Refusing to make either protagonist black or white, Hitchcock gives the movie a suitably understated grey texture. His grasp only falters during and after an unconvincing final struggle on the train, when Uncle Charlie tries to kill his niece but falls to his death instead. Hitchcock told Frangois Truffaut that young Charlie will be in love with her uncle for the rest of her life, but no moment occurs to clinch the point. To another interviewer he quoted Oscar Wilde's "Each man kills the thing he loves," but the movie never dramatizes young Charlie realizing that she and her uncle have destroyed each other. "The same blood flows in our veins," he reminds her, and in retrospect the girl's desire for excitement seems like a false romanticism, as dangerous in its way as the murderer's. The trap of small town life, the touchingly anxious and faded mother, the rather gloomy father, at least has the virtue of safety. But Uncle Charlie's death leaves all this unresolved, and while a stunning shot shows him arriving in a train that belches demonic black smoke, he leaves disappointingly on a puff of air.
During the thirties, as he sat in a train moving slowly through a French suburb, Hitchcock looked out of the window and noticed a pair of lovers standing below a high wall. While the man urinated, the girl continued to cling to him. Filed away under "Romance must not be interrupted, even by urinating," the image is recalled many years later for a scene in Notorious (1946). Refusing to be separated physically, a couple continues to make love while the man answers the phone. This movie and Vertigo (1958) are Hitchcock's most lyrical yet disturbing melodramas, the romantic and the scabrous interlocked. The heroine of Notorious prostitutes or, in Hitchcock's term, "degrades" herself for love. The hero of Vertigo is necrophilic, trying to recreate the image of a dead girl in a living one. In another Hitchcock paraphrase, he really undresses her while dressing her up.
The origin of Notorious is a Saturday Evening Post story of which Hitchcock uses only a single anecdote: To gain secret information, a girl agrees to seduce a spy. With Ben Hecht he evolves a script about the daughter of a Nazi agent in the United States. The time is a year before Hiroshima. Alicia (Ingrid Bergman) knows nothing about her father's activities before his arrest, and after it she starts drinking and sleeping around too much. An FBI agent (Cary Grant) recruits her to make contact with Sebastian (Claude Rains), one of her father's colleagues now living in Rio, and to discover the aims of his espionage group. Less out of patriotism than a desire to stop the drift of her life, Alicia agrees. Two parallel love stories develop: Alicia falls in love with Devlin the American, and Sebastian the German asks her to marry him. They create parallel elements of suspense, physical danger, and emotional betrayal.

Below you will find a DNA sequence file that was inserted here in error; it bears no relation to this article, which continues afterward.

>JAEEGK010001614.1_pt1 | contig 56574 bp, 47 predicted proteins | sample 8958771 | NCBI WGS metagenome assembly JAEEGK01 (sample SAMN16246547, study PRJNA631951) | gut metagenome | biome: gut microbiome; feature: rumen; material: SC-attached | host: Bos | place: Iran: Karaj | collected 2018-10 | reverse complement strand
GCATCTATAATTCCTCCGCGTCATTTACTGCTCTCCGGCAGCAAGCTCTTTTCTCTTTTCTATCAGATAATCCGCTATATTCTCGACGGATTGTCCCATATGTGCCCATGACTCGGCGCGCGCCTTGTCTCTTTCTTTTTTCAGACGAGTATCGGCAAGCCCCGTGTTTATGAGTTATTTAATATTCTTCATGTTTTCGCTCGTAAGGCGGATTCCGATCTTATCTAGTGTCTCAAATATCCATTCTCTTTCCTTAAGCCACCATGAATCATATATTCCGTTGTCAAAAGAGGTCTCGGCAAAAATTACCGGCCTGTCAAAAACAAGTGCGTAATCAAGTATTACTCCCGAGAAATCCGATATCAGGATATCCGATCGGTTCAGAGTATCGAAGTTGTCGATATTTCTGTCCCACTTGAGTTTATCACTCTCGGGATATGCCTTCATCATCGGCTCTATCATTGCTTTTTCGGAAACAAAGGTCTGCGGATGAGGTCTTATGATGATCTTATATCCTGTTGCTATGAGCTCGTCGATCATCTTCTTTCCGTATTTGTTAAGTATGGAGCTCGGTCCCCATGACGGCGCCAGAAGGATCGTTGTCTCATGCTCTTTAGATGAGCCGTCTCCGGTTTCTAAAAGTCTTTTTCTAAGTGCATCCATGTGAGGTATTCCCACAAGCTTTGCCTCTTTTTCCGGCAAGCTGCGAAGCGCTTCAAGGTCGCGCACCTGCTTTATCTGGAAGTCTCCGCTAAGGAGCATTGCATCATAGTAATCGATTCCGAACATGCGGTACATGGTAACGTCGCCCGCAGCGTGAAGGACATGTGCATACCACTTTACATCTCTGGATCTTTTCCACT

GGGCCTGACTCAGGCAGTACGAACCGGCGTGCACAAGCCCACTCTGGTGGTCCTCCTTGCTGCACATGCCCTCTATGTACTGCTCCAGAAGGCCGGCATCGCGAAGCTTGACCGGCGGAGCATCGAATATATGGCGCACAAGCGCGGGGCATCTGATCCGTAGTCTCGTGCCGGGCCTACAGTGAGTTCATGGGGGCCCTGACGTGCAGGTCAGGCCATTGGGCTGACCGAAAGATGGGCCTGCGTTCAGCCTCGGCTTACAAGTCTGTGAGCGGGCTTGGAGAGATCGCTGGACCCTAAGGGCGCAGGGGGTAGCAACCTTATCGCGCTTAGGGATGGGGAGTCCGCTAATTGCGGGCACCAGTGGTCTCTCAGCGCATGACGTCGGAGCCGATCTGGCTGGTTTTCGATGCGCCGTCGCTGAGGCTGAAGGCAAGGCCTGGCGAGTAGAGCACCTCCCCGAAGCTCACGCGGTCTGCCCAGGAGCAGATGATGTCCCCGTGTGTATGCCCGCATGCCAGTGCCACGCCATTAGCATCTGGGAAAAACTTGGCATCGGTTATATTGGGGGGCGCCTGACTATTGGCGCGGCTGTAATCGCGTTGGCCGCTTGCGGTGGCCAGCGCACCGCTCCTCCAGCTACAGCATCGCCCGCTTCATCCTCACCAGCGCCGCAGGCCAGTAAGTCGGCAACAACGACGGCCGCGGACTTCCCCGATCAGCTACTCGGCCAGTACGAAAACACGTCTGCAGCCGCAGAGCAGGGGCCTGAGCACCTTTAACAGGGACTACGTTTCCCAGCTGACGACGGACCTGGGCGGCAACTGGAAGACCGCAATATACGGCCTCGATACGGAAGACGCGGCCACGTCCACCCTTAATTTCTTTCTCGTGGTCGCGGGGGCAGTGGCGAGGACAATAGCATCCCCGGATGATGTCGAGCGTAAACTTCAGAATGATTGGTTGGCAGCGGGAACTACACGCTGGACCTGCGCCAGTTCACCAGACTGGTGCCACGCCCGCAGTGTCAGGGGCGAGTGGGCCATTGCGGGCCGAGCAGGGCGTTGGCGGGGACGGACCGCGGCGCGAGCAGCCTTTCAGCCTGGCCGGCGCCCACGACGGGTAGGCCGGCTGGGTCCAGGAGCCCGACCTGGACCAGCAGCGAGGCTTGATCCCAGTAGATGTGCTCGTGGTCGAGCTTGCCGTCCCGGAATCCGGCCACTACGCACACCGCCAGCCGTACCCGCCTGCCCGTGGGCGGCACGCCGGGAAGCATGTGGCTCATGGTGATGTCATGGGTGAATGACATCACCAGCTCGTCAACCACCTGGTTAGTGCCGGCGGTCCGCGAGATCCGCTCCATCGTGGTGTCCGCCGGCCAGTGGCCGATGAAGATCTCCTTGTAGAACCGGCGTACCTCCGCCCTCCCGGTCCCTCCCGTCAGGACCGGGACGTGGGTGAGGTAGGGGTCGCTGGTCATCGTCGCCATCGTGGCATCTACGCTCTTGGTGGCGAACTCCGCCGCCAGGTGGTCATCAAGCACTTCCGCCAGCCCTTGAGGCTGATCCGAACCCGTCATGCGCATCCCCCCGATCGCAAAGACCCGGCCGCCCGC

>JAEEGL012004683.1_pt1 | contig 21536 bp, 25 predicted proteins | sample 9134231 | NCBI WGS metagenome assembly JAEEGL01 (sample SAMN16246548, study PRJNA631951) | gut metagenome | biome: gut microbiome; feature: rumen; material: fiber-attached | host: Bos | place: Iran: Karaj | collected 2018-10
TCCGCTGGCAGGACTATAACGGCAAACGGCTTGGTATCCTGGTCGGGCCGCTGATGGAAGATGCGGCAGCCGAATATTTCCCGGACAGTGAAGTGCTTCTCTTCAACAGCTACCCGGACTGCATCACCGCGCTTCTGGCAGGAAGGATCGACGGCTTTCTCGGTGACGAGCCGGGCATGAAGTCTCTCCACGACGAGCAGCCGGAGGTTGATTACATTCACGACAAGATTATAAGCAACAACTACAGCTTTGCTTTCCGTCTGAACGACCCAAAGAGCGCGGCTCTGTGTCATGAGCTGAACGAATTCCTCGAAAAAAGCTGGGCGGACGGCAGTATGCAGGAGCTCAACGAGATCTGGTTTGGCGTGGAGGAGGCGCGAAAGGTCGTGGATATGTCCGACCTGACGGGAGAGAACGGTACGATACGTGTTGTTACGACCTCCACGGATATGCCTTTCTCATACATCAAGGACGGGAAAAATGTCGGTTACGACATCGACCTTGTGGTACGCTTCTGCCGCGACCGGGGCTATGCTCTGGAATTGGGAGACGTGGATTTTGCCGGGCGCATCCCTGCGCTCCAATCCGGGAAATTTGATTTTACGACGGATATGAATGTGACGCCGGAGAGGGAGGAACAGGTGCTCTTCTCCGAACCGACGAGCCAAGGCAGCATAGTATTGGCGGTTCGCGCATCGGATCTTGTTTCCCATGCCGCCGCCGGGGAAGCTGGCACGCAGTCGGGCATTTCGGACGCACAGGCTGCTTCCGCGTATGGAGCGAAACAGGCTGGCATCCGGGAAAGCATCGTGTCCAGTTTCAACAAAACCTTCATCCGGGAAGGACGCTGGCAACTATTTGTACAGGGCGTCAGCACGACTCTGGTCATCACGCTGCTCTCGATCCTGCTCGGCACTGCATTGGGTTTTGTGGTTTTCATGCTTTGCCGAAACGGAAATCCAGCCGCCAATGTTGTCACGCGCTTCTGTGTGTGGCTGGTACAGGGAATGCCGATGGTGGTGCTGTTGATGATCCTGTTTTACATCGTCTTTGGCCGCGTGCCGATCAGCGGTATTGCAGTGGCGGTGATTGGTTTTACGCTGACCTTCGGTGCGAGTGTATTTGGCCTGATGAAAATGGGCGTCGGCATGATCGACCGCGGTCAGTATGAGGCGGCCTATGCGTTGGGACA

Although Devlin is attracted to Alicia, his mission obliges him in effect to sell her to Sebastian, the more passionate man, and to approve the marriage. When he learns that he's been tricked, Sebastian has to save face with his colleagues. He follows his mother's advice and slowly starts to poison Alicia. In a classic last scene, its tension derived from a complete lack of violence, one life is saved and another lost. Devlin rescues Alicia while the Germans merely watch, Sebastian pretending to his colleagues that she's being taken to hospital. But the movie ends with the implication that they've guessed his mistake and will eliminate him.